Census Records for Ohio
This entry was originally written by Carol L. Maki and Michael John Neill for Red Book: American State, County, and Town Sources.
• Indexed—1800 (Washington County only), 1810 (Washington County only—others burned 1812), 1820 (Franklin and Wood counties missing), 1830, 1840, 1850, 1860, 1870 (Cincinnati and Cleveland only), 1890 (fragment), 1900, 1910, 1920, 1930
• Soundex—1880, 1900, 1910 (Miracode), 1920
Industry and Agriculture Schedules
• 1850, 1860, 1870, 1880 (lists do not exist for all counties for each year); manufacturer’s—1820 (very limited)
• 1850 for counties H–W (published), 1860 all counties (published), 1870 (Seneca County only), 1880 (Adams to Geaugan counties only)
Union Veterans Schedules
The Ohio Historical Society suggests that the duplicate tax lists of Ohio counties may be used as a substitute for the missing 1810 census. In addition to the indexes published by AISI (see pages 3-4), the 1850 and 1860 census records have been indexed and published by Lida Flint Harshman. The Ohio Genealogical Society (see Archives, Libraries, and Societies) has completed an every-name surname index from the original 1880 census it has in its possession. In addition to the online indexes through subscription services (see page 17), federal censuses for Ohio through 1870 are indexed in print form and available at Family History Centers and through several vendors.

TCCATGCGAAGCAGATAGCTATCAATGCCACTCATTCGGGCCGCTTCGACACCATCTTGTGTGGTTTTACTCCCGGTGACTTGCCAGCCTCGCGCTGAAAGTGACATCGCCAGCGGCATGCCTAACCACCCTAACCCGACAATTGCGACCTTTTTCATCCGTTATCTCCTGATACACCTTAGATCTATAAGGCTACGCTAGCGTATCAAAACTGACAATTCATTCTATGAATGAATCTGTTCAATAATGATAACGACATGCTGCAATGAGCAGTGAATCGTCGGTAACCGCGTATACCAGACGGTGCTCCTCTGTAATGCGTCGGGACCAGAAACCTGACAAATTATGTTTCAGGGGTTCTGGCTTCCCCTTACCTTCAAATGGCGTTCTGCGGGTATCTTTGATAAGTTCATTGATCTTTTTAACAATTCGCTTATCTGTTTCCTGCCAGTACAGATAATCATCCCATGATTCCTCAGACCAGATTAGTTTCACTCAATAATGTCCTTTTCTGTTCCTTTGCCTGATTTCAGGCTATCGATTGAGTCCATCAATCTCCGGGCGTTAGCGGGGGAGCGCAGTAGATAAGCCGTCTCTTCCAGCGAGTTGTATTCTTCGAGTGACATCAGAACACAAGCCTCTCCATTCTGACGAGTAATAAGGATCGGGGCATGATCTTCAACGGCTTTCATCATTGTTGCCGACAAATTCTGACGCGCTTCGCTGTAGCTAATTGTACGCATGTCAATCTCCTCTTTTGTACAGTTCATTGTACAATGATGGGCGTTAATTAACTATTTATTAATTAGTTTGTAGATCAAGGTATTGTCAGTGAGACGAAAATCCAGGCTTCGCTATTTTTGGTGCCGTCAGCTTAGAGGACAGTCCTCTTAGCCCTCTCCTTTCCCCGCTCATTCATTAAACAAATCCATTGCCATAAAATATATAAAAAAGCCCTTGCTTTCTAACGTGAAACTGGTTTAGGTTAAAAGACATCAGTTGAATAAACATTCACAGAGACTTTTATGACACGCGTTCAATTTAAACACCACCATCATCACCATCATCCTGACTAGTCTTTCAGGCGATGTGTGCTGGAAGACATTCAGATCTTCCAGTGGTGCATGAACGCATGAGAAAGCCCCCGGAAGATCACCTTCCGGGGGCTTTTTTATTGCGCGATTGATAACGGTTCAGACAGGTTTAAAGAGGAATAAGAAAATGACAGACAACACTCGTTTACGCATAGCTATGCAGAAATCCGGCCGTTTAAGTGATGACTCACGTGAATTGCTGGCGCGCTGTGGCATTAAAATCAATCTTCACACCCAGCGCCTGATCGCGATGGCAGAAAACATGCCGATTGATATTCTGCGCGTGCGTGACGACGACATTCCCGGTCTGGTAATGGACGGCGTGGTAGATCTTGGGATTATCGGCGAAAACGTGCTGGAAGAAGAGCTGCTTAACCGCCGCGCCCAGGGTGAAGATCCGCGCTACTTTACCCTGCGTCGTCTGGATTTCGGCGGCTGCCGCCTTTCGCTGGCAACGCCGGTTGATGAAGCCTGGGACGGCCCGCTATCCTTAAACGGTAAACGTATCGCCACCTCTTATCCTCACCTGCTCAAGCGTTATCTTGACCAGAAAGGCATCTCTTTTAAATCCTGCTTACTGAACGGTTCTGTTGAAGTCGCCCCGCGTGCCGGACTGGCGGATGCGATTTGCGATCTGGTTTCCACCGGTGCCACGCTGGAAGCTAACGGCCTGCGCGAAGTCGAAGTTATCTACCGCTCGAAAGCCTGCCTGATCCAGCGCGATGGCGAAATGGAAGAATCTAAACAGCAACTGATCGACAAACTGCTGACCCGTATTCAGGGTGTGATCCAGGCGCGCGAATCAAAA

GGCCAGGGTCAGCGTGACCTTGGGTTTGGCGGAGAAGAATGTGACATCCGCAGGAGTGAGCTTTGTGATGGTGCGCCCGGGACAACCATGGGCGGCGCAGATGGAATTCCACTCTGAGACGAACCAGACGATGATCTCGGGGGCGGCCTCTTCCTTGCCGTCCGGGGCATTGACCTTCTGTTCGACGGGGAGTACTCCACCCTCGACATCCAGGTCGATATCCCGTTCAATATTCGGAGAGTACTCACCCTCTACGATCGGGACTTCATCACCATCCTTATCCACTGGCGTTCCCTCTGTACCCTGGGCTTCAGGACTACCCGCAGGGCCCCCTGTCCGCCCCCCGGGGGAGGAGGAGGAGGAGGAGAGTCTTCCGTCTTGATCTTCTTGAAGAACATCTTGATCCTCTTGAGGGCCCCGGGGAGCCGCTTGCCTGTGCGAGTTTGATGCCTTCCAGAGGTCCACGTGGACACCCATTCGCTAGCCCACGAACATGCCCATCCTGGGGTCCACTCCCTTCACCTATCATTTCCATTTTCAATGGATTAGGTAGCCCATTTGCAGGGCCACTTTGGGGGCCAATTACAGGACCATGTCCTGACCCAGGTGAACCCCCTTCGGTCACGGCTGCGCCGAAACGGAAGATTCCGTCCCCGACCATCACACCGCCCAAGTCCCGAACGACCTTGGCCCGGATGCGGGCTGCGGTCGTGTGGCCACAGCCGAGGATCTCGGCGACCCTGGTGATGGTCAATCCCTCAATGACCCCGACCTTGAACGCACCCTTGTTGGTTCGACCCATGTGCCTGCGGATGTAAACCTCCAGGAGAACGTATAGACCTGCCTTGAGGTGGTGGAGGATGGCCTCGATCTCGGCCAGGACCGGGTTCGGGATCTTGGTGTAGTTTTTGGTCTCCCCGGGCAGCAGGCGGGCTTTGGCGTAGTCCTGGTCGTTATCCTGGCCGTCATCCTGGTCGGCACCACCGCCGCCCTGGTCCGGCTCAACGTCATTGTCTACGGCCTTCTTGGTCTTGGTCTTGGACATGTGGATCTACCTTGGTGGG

The 1890 population census exists only for Cincinnati (Hamilton County) and Wayne Township (Clinton County) and is indexed in the microfilm index provided by the National Archives for the remaining 1890 census returns.
Ohio had no state census records. There are scattered county census records taken for militia purposes, plus personal and real estate tax lists, all of which have been incorrectly referred to as state census records. There are quadrennial enumerations taken every four years from 1803 to 1911 to determine voting districts. These include males (white only, prior to 1863) over twenty-one years of age residing in a county, showing address, race, occupation, and whether a freeholder of land. Not all counties are available for each four-year period, nor is each township for each county included. A list of the available records can be obtained from the Ohio Historical Society, where the enumerations are either on microfilm or in original form. This repository also holds “enumerations of school-aged youth” for selected years and counties.
The “Special Enumeration of Blacks Immigrating to Ohio, 1861–1863, by the Auditor of the State” (State Archives Series 2261) is microfilmed and can be purchased from the Ohio Historical Society Microfilm Department. The microfilm includes a four-part index, by name, previous residence, questionable names, and county of those African Americans who had migrated to the state between 1 March 1861 and 3 March 1863. Forty-seven counties scattered around the state responded with at least one name, resulting in a total of 1,375 names. The Ohio Genealogical Society (see Ohio Archives, Libraries, and Societies) has published many of these enumerations in its chapter’s newsletters.